Thursday, October 25, 2007

Among the Ruins

Historians everywhere will one day try to pinpoint the exact moment the United States passed over the frontier separating Constitutional democracy from military dictatorship. It won't be easy. It's fashionable today to blame George W. Bush, and it's true that his wars, tortures, and domestic spying, all of them illegal because they're imperial, are an executive coup of sorts.

But accretion of power to the executive at Congress's expense has been going on since Roosevelt's depression-era "alphabet" economic initiatiatives were cooked up in the White House and hastily approved by a subservient legislature. Truman oversaw the beginnings of the enormous expansion of the military, or rather its refusal to ever completely demobilize at the end of World War II, as well as approving the creation of the CIA, a private army beholden only to the executive. By the time Eisenhower warned us of the growth of "the military-industrial complex," the war machine in all its illegitimacy and illegality was already the leading branch of government.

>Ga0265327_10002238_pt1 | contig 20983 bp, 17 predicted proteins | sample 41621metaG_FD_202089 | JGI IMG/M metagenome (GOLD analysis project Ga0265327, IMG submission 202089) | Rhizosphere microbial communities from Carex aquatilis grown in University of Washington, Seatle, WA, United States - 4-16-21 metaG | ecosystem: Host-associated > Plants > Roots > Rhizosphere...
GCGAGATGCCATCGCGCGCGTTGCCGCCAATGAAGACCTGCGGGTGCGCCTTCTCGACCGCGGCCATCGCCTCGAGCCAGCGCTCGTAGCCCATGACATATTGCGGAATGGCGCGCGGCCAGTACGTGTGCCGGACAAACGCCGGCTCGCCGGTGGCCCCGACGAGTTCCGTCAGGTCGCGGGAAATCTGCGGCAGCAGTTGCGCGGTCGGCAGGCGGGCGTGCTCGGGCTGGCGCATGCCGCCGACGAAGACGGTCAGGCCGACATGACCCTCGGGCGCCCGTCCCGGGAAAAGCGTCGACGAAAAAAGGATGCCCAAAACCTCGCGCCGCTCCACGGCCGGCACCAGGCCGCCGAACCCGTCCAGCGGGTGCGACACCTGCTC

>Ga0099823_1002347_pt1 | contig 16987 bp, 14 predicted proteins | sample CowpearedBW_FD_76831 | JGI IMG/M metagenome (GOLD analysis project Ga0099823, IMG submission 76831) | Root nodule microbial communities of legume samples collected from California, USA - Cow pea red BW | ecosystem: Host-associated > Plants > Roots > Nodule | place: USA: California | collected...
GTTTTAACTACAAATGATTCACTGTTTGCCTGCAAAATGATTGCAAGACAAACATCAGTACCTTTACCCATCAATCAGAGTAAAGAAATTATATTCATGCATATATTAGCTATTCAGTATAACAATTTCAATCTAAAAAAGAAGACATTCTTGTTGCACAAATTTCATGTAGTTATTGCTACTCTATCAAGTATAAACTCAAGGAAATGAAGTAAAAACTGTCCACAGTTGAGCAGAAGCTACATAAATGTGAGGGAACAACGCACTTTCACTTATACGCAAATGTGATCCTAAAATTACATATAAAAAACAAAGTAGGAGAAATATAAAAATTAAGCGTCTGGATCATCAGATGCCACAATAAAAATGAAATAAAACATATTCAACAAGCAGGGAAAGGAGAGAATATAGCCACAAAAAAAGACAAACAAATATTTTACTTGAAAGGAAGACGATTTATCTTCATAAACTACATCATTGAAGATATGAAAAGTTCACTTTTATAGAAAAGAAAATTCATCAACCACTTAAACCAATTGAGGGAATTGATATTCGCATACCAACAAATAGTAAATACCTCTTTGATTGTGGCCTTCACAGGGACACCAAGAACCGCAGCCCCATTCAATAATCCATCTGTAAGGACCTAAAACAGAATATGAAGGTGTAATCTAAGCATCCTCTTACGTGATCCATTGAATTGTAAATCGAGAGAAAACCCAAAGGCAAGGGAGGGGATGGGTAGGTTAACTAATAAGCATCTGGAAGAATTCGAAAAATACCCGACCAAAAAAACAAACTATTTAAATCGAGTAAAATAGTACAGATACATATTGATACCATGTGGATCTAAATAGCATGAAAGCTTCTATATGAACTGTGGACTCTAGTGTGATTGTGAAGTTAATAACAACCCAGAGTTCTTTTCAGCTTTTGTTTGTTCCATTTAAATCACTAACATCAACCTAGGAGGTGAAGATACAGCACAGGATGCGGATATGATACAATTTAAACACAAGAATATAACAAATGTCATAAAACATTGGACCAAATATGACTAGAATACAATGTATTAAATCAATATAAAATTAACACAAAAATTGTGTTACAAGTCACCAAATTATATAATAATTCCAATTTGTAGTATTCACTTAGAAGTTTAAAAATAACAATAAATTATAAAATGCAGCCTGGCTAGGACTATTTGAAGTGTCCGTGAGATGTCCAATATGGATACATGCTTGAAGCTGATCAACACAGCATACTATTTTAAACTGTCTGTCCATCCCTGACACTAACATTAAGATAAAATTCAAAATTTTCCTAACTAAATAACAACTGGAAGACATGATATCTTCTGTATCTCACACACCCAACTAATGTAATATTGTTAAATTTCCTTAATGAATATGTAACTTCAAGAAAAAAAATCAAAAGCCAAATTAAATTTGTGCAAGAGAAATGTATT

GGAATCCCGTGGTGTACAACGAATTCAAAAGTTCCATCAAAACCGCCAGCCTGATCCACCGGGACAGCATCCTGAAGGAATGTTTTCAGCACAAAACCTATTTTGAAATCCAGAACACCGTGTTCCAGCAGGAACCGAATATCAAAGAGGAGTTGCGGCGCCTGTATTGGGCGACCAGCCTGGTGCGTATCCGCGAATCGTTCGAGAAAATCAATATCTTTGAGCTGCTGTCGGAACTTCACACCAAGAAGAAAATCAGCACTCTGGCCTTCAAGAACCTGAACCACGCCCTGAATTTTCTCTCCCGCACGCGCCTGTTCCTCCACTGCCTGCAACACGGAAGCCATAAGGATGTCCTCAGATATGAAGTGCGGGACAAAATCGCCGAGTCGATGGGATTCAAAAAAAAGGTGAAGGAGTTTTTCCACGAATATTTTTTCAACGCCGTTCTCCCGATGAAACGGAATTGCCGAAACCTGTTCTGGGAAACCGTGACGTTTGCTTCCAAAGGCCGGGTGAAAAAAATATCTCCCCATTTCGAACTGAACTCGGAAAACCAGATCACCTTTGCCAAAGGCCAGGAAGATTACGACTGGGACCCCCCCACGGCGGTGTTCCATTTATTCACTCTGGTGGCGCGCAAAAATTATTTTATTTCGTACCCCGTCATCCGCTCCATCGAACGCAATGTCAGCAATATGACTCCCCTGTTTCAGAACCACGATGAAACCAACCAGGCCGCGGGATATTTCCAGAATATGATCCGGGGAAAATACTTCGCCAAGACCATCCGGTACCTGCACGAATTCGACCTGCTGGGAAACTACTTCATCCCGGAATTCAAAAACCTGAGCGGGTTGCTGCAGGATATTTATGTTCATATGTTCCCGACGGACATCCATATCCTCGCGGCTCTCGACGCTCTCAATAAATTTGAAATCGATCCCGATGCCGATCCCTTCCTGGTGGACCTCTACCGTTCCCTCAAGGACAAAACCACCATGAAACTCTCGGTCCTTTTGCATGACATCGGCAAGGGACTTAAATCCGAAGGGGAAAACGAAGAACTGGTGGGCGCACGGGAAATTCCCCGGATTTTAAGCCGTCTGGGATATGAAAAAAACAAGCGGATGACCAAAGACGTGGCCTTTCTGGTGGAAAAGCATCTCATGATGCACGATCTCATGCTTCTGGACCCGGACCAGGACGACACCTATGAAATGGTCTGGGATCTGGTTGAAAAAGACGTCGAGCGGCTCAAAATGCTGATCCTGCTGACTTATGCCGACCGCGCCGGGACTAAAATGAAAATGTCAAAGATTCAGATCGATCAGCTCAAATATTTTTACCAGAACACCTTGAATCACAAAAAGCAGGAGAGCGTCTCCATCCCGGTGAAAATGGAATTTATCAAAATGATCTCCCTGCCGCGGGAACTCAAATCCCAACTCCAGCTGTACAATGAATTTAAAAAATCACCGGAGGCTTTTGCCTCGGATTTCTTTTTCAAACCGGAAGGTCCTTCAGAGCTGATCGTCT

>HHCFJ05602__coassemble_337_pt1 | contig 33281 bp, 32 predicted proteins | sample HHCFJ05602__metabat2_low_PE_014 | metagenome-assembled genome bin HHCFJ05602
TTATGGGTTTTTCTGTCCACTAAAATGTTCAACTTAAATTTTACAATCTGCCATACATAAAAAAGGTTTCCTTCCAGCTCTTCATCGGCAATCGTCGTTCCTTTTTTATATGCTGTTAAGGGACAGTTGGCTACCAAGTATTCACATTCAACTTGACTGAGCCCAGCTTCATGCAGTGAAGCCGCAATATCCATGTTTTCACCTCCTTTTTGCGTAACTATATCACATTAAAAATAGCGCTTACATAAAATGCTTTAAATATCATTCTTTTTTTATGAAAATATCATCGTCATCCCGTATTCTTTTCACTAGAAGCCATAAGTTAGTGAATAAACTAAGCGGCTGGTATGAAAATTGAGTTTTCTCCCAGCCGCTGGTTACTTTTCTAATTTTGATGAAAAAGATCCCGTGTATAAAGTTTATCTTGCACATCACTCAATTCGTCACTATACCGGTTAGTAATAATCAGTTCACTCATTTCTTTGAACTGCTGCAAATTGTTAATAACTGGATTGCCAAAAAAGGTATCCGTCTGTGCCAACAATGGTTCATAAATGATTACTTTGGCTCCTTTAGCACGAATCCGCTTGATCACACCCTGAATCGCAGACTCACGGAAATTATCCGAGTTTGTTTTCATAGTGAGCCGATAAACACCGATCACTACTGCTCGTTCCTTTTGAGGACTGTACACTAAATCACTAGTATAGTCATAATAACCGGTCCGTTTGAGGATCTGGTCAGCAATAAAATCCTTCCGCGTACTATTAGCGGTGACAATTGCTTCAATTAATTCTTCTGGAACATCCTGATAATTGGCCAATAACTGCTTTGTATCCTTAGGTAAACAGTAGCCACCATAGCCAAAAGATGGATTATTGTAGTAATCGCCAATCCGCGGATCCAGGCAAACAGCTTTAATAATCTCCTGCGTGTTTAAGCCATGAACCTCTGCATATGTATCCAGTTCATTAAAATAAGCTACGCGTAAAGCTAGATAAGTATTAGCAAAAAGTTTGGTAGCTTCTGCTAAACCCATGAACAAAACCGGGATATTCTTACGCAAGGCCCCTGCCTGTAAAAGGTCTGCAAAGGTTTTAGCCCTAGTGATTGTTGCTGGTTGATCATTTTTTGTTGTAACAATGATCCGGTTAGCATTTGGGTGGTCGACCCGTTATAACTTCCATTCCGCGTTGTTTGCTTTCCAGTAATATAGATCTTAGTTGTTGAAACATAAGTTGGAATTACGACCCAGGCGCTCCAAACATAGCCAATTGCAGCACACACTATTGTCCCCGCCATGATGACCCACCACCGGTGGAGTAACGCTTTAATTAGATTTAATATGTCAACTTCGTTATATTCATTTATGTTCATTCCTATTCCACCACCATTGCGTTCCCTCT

Obviously, neither the republic nor democracy are going to be restored. It's too late for that. But there remains a question of whether Congress must accept its current state of enfeeblement and total impotence, or whether its members might be able to exert themselves sufficiently to regain enough influence to at least partially check the dictatorship.

A test of this question is at hand, as the dictatorship is attempting to force Congress to endorse the administration's desire for retroactive immunity from prosecution for the telecommunications companies it forced to engage in domestic spying. Domestic spying is, of course strictly illegal, and if Congress caves in on this issue, it's as good as approving the idea that the rule of law is an antiquated concept, and that the president of these United States is now a monarch who is a law unto himself.

One U.S. Senator, Chris Dodd of Connecticut (also a presidential candidate, but an irrelevant one), is determined to stop this push for retroactive immunity for telecoms who have violated the law. He would ideally like to see this proposal never get out of the Senate Judiciary Committee. Currently, one committee member favors granting immunity, two are opposed, and 16 are sitting on the fence. To find out who's who, and to see how you can influence the resolution of this extremely important constitutional issue, visit

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